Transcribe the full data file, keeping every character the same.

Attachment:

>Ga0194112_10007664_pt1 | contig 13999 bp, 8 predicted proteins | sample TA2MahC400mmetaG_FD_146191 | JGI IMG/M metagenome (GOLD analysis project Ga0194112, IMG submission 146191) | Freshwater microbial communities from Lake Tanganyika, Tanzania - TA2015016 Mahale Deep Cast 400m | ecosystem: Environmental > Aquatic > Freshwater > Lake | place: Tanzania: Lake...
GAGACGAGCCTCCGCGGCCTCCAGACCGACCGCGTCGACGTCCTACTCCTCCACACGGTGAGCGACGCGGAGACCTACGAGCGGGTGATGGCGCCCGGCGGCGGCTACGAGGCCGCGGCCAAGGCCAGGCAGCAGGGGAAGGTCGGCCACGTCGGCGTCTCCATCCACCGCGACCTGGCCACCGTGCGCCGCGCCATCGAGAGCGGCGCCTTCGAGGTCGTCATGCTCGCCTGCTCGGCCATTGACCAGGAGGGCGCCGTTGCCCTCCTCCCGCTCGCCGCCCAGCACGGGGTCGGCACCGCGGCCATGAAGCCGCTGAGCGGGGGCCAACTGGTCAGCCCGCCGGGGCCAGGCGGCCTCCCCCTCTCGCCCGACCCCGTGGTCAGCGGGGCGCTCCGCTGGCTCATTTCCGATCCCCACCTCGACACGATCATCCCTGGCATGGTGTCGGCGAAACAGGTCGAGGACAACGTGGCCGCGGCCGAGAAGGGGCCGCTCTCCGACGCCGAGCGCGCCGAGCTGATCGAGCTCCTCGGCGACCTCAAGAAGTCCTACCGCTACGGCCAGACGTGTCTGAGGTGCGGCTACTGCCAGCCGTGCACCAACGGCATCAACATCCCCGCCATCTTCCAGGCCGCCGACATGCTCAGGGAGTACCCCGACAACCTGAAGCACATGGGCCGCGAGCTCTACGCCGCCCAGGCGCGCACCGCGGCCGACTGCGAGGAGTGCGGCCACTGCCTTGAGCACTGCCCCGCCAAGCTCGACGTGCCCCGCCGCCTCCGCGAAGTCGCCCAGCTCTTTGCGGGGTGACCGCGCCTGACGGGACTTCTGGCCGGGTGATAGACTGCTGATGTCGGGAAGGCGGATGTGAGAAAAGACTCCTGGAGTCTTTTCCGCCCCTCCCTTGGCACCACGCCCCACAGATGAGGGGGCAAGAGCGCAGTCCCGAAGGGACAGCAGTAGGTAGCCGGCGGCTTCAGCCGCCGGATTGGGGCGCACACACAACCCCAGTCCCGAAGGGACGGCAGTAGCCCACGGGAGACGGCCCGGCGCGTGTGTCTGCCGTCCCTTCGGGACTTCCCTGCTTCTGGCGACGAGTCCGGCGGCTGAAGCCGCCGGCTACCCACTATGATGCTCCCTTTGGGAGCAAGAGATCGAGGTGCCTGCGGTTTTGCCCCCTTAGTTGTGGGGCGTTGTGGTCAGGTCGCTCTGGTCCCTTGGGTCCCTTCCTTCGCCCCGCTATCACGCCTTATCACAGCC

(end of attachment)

>Ga0194112_10007664_pt1 | contig 13999 bp, 8 predicted proteins | sample TA2MahC400mmetaG_FD_146191 | JGI IMG/M metagenome (GOLD analysis project Ga0194112, IMG submission 146191) | Freshwater microbial communities from Lake Tanganyika, Tanzania - TA2015016 Mahale Deep Cast 400m | ecosystem: Environmental > Aquatic > Freshwater > Lake | place: Tanzania: Lake...
GAGACGAGCCTCCGCGGCCTCCAGACCGACCGCGTCGACGTCCTACTCCTCCACACGGTGAGCGACGCGGAGACCTACGAGCGGGTGATGGCGCCCGGCGGCGGCTACGAGGCCGCGGCCAAGGCCAGGCAGCAGGGGAAGGTCGGCCACGTCGGCGTCTCCATCCACCGCGACCTGGCCACCGTGCGCCGCGCCATCGAGAGCGGCGCCTTCGAGGTCGTCATGCTCGCCTGCTCGGCCATTGACCAGGAGGGCGCCGTTGCCCTCCTCCCGCTCGCCGCCCAGCACGGGGTCGGCACCGCGGCCATGAAGCCGCTGAGCGGGGGCCAACTGGTCAGCCCGCCGGGGCCAGGCGGCCTCCCCCTCTCGCCCGACCCCGTGGTCAGCGGGGCGCTCCGCTGGCTCATTTCCGATCCCCACCTCGACACGATCATCCCTGGCATGGTGTCGGCGAAACAGGTCGAGGACAACGTGGCCGCGGCCGAGAAGGGGCCGCTCTCCGACGCCGAGCGCGCCGAGCTGATCGAGCTCCTCGGCGACCTCAAGAAGTCCTACCGCTACGGCCAGACGTGTCTGAGGTGCGGCTACTGCCAGCCGTGCACCAACGGCATCAACATCCCCGCCATCTTCCAGGCCGCCGACATGCTCAGGGAGTACCCCGACAACCTGAAGCACATGGGCCGCGAGCTCTACGCCGCCCAGGCGCGCACCGCGGCCGACTGCGAGGAGTGCGGCCACTGCCTTGAGCACTGCCCCGCCAAGCTCGACGTGCCCCGCCGCCTCCGCGAAGTCGCCCAGCTCTTTGCGGGGTGACCGCGCCTGACGGGACTTCTGGCCGGGTGATAGACTGCTGATGTCGGGAAGGCGGATGTGAGAAAAGACTCCTGGAGTCTTTTCCGCCCCTCCCTTGGCACCACGCCCCACAGATGAGGGGGCAAGAGCGCAGTCCCGAAGGGACAGCAGTAGGTAGCCGGCGGCTTCAGCCGCCGGATTGGGGCGCACACACAACCCCAGTCCCGAAGGGACGGCAGTAGCCCACGGGAGACGGCCCGGCGCGTGTGTCTGCCGTCCCTTCGGGACTTCCCTGCTTCTGGCGACGAGTCCGGCGGCTGAAGCCGCCGGCTACCCACTATGATGCTCCCTTTGGGAGCAAGAGATCGAGGTGCCTGCGGTTTTGCCCCCTTAGTTGTGGGGCGTTGTGGTCAGGTCGCTCTGGTCCCTTGGGTCCCTTCCTTCGCCCCGCTATCACGCCTTATCACAGCC